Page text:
The great historian of the Church, the friend of Constantine, wrote a polemical essay against Apollonius, but the modern reader does not find in it what he expects from a Christian, a resounding indictment of Apollonius’ contempt for human life, some awareness that the very idea of Jesus resorting to stoning in order to perform a miracle is ludicrous.

Instead of emphasizing the unbridgeable gulf between Apollonius and Jesus, Eusebius turns the comparison into a mimetic rivalry between miracle workers, just like the pagans.

He makes it easier for us to understand why Jesus minimizes his miracles, discourages all references to them.

THE principal reason why we ourselves apprehend what neither Philostratus nor Eusebius really apprehend,the horror of scapegoating, is that, whether we are Christians or not, we have assimilated, at least in part, the teaching about the first stone,— the teaching of Christ about victims and persecutions, which is present everywhere in the Gospels, of course, and which culminates in the four accounts of the Passion.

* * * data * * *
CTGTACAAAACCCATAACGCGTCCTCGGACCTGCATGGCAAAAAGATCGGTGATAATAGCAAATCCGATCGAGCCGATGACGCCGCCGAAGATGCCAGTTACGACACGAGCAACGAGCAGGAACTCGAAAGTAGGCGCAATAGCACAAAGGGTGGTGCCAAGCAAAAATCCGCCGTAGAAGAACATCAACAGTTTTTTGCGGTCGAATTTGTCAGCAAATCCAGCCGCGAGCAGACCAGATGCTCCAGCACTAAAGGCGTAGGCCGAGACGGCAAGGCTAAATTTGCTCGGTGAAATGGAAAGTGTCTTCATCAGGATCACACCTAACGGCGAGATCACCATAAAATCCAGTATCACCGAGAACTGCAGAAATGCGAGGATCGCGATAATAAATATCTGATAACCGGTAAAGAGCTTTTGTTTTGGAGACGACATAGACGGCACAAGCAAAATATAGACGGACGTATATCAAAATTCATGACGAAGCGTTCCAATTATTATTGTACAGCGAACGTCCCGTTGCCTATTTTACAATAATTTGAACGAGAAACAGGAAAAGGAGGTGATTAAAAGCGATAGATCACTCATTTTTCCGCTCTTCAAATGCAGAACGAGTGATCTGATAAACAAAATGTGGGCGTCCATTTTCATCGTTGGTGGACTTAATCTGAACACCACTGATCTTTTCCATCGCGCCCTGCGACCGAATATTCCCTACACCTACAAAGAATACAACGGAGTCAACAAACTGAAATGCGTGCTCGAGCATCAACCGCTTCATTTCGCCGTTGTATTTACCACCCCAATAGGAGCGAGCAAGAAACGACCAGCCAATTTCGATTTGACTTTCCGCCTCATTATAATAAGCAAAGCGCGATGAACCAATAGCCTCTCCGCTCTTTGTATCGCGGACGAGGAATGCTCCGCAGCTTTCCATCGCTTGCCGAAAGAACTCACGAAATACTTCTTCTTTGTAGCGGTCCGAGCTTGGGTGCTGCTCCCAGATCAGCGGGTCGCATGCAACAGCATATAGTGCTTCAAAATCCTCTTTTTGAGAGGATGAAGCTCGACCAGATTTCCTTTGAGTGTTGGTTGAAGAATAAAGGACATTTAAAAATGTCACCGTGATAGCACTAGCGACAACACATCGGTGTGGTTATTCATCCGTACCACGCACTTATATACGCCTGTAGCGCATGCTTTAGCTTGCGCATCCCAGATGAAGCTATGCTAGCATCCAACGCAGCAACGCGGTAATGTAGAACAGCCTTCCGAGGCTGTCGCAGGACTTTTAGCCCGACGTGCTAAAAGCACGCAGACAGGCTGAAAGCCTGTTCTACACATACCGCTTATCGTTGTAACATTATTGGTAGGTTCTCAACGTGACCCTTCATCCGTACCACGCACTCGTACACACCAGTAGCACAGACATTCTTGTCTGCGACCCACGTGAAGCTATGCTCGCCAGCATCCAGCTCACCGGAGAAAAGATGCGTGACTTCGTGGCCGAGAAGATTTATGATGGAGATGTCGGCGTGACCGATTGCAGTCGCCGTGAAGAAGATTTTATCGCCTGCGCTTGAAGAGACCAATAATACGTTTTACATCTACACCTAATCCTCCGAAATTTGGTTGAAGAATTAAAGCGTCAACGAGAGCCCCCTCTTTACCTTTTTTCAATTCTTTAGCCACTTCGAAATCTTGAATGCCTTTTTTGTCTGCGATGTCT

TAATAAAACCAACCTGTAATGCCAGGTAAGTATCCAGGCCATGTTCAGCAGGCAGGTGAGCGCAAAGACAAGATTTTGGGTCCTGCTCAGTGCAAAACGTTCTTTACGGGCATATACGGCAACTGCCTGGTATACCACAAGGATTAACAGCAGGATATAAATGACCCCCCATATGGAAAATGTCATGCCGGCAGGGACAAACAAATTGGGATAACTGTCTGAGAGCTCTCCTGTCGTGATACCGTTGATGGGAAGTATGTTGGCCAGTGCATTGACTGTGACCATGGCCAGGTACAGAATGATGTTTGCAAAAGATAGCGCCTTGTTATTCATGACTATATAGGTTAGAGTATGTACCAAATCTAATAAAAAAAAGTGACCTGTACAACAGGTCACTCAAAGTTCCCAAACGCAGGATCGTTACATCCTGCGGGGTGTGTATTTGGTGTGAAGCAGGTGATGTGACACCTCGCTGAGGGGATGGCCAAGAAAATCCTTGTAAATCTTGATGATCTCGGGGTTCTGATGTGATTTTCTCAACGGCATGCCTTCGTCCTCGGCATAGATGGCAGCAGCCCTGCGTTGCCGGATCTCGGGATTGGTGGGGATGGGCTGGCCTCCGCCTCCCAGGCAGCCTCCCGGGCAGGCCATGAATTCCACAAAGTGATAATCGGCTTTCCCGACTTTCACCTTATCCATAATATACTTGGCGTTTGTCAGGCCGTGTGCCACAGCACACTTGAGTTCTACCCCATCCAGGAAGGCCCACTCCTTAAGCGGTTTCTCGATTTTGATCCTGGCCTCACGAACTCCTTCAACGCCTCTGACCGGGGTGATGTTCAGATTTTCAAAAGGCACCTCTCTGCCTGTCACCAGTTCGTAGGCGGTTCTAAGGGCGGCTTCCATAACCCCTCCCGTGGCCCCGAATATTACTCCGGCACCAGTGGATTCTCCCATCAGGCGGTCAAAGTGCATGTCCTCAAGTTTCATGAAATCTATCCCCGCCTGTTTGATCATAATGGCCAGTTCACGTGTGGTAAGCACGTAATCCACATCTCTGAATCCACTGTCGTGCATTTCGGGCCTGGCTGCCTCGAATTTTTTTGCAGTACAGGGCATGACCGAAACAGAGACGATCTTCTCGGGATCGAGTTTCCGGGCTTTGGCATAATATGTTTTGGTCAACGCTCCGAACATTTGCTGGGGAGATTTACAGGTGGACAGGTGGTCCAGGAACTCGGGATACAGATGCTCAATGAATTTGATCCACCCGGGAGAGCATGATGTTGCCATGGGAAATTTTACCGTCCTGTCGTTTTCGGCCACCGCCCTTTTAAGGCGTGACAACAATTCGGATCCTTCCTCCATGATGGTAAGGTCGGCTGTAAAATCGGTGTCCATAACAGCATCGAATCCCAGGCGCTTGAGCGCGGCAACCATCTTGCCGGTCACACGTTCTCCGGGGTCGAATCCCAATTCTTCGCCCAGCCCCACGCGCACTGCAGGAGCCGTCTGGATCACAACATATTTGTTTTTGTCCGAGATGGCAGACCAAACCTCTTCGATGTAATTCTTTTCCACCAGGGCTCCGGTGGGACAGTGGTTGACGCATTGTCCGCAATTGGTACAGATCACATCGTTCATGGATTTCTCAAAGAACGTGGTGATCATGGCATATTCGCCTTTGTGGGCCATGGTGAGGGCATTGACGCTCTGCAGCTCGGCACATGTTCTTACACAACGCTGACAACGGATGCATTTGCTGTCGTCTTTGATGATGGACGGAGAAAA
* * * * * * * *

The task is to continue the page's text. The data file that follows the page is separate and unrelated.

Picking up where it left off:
In order to show once and for all that human culture is rooted in misunderstood scapegoating, Jesus becomes the willing scapegoat of the crowd and he, too, is mistaken for a culprit by his persecutors.

The Passion and Crucifixion are very much the same mimetic process as the “miracle” of Apollonius, the same collective transference against an innocent victim, but instead of being written in the spirit of the persecutors, also called in the Gospels the spirit of Satan, a word which means the successful but deceptive accuser of innocent victims,—they are inspired by another Spirit entirely, the Holy Spirit, also called the Paraclete, a word which means the lawyer for the defense, the defender of wrongly accused victims.